How Indian forces turned a woman’s wedding into carnage
An soldier stands guard at the fenced Pakistan-India border | Reuters
Tucked into the hills of southern Kashmir’s Anantnag district, Lisser-Czawalgam is no different from any of the other villages that dot the landscape of this picturesque region. A shrine, a graveyard and modestly built houses populate the silent hamlet.
It was a cool summer afternoon when we drove into the village and reluctantly knocked at the house of Mubina Gani. A frail, middle-aged lady emerged from a dimly lit corridor and welcomed us in. “You are no different than my own children. Let us talk inside,” she said, showing us to the living room.
那是一个凉爽的夏日午后，我们开车来到村子里，虽然不忍但还是敲开了穆碧娜加尼（Mubina Gani）的房门。一个虚弱的中年妇女从昏暗的走廊里出来迎接我们。“你们就像我自己的孩子一样，进来里面谈吧” 她说着，带我们去了客厅。
Twenty-eight years ago, on May 18, 1990, Mubina, then 25, of nearby Mohripura village, was set to get married. Her hands hennaed, hair scented and wearing an orange-pink dress, she was ready to begin her new life with Abdul Rashid Malik, a farmer by profession.
But, as has happened with infinite others in Indian-controlled Kashmir, Mubina’s dream was snuffed out by personnel of the Border Security Force (BSF).
As armed insurgency raged across the valley, Indian armed forces operated under a carte blanche. Undeclared curfews and checkpoints were a norm. “We had received curfew passes beforehand from the local administration,” said Malik, now in his 50s. He, along with many of his friends and relatives, left by bus at 8:00 in the evening for the wedding in Mohripura.
After dining and celebrating for a few hours, the procession, along with the bride and few of her relatives, boarded the same bus and left Mohripura and headed back towards Lizzer-Czawalgam. Barely three kilometres into their journey, the vehicle was intercepted by a BSF patrol and ordered to halt. “They first scolded the driver and told him to dim the lights,” recalled Malik. “While my brother tried to show them the curfew pass, they shot the driver.”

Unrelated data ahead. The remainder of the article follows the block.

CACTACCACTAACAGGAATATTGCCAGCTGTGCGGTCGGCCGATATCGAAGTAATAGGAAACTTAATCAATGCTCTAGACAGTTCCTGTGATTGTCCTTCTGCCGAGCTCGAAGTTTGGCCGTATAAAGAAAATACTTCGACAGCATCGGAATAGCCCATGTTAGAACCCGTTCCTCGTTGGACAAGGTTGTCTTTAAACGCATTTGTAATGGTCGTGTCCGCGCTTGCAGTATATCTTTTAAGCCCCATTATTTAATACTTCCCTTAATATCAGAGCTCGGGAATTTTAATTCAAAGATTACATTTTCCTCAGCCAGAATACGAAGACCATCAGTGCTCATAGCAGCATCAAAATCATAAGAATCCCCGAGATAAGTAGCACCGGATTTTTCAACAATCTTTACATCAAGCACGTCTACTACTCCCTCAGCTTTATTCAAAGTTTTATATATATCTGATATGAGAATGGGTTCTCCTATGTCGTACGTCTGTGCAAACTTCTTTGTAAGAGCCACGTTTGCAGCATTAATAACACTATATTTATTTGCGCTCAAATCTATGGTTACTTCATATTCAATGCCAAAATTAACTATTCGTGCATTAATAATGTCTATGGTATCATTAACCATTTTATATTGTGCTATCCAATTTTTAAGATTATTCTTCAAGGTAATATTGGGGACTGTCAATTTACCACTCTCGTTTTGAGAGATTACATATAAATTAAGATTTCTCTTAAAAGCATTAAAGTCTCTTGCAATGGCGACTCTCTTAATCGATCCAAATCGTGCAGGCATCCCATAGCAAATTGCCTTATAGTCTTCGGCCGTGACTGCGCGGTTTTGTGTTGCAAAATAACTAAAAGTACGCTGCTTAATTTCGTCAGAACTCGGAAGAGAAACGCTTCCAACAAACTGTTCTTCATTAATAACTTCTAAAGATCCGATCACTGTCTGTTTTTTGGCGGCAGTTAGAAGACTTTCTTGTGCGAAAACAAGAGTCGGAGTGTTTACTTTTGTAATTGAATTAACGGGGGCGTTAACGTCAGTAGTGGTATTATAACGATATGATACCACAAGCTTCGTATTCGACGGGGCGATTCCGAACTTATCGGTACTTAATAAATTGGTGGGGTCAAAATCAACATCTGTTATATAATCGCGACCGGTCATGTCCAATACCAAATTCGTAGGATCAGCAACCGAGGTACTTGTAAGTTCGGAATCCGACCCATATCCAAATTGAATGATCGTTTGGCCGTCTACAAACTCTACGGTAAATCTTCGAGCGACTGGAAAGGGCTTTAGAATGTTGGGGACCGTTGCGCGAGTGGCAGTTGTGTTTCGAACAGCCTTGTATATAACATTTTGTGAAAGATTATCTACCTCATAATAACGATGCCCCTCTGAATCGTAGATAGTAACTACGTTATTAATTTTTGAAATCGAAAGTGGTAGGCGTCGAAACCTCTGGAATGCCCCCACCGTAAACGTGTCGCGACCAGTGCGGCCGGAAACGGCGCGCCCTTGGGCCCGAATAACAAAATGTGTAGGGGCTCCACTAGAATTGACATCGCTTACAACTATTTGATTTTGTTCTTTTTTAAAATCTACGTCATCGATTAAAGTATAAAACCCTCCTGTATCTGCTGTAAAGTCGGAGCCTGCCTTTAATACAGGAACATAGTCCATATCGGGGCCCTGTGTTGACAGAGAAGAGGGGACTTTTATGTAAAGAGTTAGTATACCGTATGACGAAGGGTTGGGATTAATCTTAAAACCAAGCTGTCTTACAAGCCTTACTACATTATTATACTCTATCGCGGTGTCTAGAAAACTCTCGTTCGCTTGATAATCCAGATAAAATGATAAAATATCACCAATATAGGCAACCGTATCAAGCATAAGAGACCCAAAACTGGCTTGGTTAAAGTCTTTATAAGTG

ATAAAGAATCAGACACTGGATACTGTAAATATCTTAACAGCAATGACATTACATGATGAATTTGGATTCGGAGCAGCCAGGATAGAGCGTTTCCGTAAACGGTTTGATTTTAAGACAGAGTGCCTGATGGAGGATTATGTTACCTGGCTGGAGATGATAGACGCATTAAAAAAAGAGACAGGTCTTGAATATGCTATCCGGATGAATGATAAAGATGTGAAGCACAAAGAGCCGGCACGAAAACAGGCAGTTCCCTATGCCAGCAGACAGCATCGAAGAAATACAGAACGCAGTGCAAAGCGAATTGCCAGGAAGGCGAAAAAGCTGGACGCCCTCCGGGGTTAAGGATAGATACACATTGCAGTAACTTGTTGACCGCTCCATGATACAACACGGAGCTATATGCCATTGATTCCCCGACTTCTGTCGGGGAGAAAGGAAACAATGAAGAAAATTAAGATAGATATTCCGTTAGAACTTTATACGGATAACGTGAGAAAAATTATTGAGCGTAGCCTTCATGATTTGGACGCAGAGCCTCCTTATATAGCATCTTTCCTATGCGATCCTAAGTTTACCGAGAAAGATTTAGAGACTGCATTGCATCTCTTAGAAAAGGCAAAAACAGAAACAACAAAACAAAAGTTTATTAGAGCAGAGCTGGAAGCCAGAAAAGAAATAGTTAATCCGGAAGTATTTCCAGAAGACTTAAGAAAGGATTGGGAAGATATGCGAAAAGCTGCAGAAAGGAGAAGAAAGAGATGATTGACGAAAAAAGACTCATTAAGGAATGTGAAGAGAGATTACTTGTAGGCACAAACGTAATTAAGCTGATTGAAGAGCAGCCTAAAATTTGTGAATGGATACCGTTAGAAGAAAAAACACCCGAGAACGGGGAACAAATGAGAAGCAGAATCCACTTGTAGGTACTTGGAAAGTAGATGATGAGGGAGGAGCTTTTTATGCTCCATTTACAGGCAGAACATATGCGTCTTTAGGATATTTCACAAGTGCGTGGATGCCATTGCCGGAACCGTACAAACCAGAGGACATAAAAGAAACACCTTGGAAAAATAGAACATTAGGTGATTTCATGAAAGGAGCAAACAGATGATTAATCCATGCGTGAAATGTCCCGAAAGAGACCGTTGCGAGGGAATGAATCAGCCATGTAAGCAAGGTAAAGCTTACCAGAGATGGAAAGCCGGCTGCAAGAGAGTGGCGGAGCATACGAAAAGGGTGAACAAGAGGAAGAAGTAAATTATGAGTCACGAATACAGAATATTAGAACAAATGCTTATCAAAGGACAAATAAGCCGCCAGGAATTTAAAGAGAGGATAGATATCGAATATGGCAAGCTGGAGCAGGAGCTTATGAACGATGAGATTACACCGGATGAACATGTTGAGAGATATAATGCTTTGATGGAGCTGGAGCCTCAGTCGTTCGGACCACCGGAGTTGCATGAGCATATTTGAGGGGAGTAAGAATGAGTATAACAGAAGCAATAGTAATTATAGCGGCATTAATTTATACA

What happened afterwards can only be explained as an act of collective punishment, enabled by the systematic legal impunity that the Indian armed forces enjoy in Kashmir. “The BSF personnel indiscriminately opened fire on the bus with a machine gun,” said Mubina. “All of us ducked for cover but couldn’t escape the bullets,” she added.
Around 10 passengers in the bus were hit, including the newlyweds. The bride and groom sustained seven gunshot wounds in total. Fragments still remain lodged inside their bodies to this day. One of Malik’s cousins, Assadullah Malik, was killed on the spot while five others were critically injured. However, the ordeal was far from over.
After the guns fell silent, while blood was still oozing from her wounds, Mubina, along with her pregnant aunt, were carried to the nearby fields and gang raped. The bride was raped by at least four BSF personnel. “No one else can comprehend the torture that was inflicted on my body and soul during that night,” Mubina told us, her eyes swelling up. “I spent at least a month recuperating in the hospital.”
All the while, the passengers in the bus lay injured in pools of blood, screaming. But the bride’s nightmare didn’t end there: she was then taken away and kept under detention for at least 48 hours, says Mubina.
The horrific crime spurred such fear across southern Kashmir that for decades wedding ceremonies were only held in broad daylight. Though a complaint regarding the incident was lodged at a local police station and an official inquiry confirmed that rape had occurred, none of the perpetrators were convicted. “Our statements were recorded multiple times but no one was punished,” Malik said in a resigned tone.
Systematic legal impunity for the armed forces, even with respect to crimes of a sexual nature, is a norm in Indian-controlled Kashmir. According to a reportby the Human Rights Watch, the use of rape as a weapon of war by Indian forces started in the early 1990s as soon as the government adopted a heavy counterinsurgency approach to crush the popular armed rebellion against Indian rule in the region.